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Composition of the Insurgency

Tactics of the Insurgency

Counter-Insurgency in Iraq

Blackwater Incident in Fallujah

The Battle for Fallujah

Biography of al-Zarqawi

Counter-Insurgency in Iraq

Whenever there is an insurgency, it will naturally be opposed by a counter-insurgency, which is usually the governmental organization under threat from an "insurgent" force. By its nature insurgents use guerilla warfare and other tactics in order to attempt to topple a regime. A government has many tools and weapons in its arsenal to resist this movement.

Insurgencies rise for many reasons, but a RAND Corporation analysis of the Iraqi Insurgency notes that the reason there was a conflict was because the U.S. government and the military did not plan for what to do after the swift victory over Iraqi forces in the Iraq War.1 This allowed insurgent groups to organize. The U.S. handled the threat in a strictly military manner, relying on destruction of insurgent forces by attrition, which did not work because the insurgent forces would continue to grow even as the will of the U.S. people to persevere was worn down. But what should that planning have entailed? What is the most effective means to counter an insurgency, and what did the U.S. do in Iraq?

Steven Metz, in an army authorized report on counter-insurgency stated that in order for the U.S. effort in Iraq to be successful it would have to create an organization with the following qualifications:

  • possess information based intelligence
  • have multi-national and multi-agency involvement (different organizations represented within the structure)
  • able to rapidly respond to changing situations
  • be prepared for a long-term involvement
  • must be knowledgeable of the cultures and psychologies involved1

A big part of the U.S. problem in coming to grips with the insurgency movement by this prescription was that it needed to move from a reliance on primarily military means to a broad-based effort at stabilization of the whole society. The difficulty in implementing this strategy was compounded by announcements by some elements in Congress that the U.S. presence should be limited in time and troop commitment.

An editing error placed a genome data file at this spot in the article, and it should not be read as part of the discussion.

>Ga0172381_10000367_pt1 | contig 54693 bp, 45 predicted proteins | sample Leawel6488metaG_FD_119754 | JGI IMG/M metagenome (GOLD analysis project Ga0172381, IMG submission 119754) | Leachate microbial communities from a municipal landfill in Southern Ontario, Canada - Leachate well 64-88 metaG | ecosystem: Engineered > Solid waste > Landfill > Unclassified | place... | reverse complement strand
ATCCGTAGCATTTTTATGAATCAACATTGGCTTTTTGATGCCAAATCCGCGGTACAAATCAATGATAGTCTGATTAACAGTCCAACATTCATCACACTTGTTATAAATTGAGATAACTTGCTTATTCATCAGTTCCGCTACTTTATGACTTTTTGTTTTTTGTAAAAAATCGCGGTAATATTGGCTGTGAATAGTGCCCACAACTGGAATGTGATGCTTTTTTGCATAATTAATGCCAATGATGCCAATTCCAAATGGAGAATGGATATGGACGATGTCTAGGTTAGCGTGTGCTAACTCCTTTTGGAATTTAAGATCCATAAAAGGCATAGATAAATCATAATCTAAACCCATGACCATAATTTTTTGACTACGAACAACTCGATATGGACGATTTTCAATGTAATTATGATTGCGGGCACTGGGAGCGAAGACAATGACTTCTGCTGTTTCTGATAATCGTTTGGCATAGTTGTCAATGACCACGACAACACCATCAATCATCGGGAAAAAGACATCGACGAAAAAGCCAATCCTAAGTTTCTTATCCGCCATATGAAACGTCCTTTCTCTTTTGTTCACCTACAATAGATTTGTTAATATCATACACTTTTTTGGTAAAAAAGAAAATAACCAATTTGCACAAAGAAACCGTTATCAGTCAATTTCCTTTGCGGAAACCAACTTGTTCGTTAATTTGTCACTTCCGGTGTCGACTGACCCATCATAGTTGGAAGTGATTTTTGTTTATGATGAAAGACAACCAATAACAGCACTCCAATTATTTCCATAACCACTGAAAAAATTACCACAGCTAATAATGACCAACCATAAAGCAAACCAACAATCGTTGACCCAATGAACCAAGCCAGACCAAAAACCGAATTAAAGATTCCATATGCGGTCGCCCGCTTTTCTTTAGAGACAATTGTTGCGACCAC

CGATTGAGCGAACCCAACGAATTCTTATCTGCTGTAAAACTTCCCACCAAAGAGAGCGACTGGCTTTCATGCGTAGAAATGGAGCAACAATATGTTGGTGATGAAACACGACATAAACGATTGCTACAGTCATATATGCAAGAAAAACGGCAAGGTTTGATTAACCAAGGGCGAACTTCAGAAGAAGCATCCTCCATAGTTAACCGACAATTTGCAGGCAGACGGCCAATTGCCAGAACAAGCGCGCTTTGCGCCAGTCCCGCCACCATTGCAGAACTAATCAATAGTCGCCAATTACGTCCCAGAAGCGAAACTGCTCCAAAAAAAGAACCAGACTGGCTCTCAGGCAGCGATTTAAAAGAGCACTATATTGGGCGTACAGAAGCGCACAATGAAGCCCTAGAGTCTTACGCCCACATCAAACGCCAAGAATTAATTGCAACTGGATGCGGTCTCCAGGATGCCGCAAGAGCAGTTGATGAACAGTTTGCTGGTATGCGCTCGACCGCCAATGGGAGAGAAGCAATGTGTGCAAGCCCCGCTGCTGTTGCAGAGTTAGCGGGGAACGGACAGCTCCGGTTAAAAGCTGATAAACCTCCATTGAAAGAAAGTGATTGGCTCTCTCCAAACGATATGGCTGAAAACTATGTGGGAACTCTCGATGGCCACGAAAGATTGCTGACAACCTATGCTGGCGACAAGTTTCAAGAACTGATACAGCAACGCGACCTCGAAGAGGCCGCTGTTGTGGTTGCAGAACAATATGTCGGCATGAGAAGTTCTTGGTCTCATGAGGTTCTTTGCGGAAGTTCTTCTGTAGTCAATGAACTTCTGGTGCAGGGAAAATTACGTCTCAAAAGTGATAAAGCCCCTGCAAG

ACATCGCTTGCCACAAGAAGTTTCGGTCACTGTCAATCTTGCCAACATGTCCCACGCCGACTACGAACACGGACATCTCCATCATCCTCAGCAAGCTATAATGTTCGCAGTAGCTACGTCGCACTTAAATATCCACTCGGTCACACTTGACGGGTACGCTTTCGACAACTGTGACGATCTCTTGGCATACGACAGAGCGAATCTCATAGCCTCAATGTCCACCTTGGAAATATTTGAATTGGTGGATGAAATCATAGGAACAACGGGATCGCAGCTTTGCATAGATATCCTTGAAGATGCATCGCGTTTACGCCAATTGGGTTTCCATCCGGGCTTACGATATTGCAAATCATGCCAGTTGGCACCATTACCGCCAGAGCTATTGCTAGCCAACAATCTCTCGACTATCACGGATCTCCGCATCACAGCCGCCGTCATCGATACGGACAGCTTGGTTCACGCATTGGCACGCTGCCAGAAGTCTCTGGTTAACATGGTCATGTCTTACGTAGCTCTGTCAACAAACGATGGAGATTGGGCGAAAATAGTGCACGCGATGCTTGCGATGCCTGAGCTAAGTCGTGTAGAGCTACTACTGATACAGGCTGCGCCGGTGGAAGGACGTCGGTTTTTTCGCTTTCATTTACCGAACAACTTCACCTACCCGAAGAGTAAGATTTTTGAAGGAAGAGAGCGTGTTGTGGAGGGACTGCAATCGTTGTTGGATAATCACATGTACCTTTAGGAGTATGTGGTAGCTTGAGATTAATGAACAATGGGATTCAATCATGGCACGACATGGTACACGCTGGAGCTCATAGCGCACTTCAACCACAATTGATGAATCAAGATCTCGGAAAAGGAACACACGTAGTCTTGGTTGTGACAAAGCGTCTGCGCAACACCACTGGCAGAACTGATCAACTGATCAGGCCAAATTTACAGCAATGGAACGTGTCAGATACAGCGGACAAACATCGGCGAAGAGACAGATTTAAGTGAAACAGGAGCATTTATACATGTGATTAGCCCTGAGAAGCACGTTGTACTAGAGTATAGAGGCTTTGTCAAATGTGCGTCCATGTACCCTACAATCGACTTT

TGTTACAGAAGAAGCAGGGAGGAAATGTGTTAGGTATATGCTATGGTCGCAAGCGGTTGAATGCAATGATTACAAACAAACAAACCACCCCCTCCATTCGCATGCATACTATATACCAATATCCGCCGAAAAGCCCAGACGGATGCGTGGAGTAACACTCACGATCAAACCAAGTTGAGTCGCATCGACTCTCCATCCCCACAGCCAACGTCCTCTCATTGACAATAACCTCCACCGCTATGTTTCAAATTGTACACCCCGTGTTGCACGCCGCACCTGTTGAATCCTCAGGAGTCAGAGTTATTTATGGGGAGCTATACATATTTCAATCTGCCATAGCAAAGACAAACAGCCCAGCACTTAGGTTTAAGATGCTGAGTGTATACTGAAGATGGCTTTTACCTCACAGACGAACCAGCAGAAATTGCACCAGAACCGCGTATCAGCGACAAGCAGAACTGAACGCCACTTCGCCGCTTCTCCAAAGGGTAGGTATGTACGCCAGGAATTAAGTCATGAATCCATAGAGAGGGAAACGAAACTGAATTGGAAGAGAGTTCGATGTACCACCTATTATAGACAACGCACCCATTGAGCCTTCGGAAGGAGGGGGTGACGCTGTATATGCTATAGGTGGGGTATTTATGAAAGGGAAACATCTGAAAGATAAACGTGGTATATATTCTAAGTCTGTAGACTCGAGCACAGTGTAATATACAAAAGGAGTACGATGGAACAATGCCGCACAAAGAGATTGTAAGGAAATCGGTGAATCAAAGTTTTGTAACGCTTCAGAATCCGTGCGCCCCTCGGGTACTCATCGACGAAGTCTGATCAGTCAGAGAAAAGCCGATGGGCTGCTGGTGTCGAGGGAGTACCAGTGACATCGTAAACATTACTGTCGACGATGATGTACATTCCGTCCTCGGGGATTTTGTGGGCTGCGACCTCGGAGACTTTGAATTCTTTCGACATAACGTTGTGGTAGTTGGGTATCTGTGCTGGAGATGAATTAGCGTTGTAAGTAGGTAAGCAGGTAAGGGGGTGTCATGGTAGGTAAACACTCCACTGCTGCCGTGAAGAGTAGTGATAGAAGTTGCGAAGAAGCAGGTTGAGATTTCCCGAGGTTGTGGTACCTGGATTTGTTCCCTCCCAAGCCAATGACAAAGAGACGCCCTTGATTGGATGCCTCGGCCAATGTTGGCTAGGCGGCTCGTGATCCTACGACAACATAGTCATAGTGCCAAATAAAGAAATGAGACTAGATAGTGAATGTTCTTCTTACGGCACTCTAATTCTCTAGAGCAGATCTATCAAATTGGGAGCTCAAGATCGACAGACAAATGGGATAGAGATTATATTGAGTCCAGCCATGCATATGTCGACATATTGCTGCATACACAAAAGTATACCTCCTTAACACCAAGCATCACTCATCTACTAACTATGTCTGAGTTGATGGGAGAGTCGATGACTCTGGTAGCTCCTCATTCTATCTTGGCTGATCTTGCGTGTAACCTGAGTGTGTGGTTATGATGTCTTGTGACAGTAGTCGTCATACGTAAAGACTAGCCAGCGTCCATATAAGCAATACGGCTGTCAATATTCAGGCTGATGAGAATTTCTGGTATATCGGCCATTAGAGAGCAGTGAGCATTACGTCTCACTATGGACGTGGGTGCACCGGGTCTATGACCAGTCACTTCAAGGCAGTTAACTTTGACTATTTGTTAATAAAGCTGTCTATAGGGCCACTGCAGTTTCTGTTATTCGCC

It was Lieutenant General David Patreus who worked out a way to handle the insurgency. He realized that the situation required a holistic approach which would require both military and political action. This meant helping to restore economic activity and building a political infrastructure that would gain the allegiance of a majority of the population. At the same time military operations were ramped up to provide security to the bulk of the population.

Every effort was made to minimize civilian casualties. This meant less reliance on long range high-explosive weapons and more discretion and restraint by troops on the ground acting in conjunction with Iraqi military and para-military units. U.S. units became more involved in human affairs in a positive way on a local level.

The Patreus solution came to be called "The Surge". Besides ramping up U.S. forces, it involved recruiting former enemies and local warlords. The effort was to shift the perception by Iraqi factions and the public at large that the U.S. was not an occupying force but simply aiding Iraqis in gaining freedom from oppression, revealing outside al Qaeda forces operating within the country as the cause of Iraqi security problems. This would deny outside forces like al Qaeda and Iran a base for operation and support within the country.

Every indicator is that the Surge was a successful effort. The Iraqi government became more stable and increased control in the various regions within its borders allowing a U.S. troop draw-down.


  1. Insurgency and Counterinsurgency in Iraq
  2. Learning from Iraq: Counterinsurgency in American Strategy


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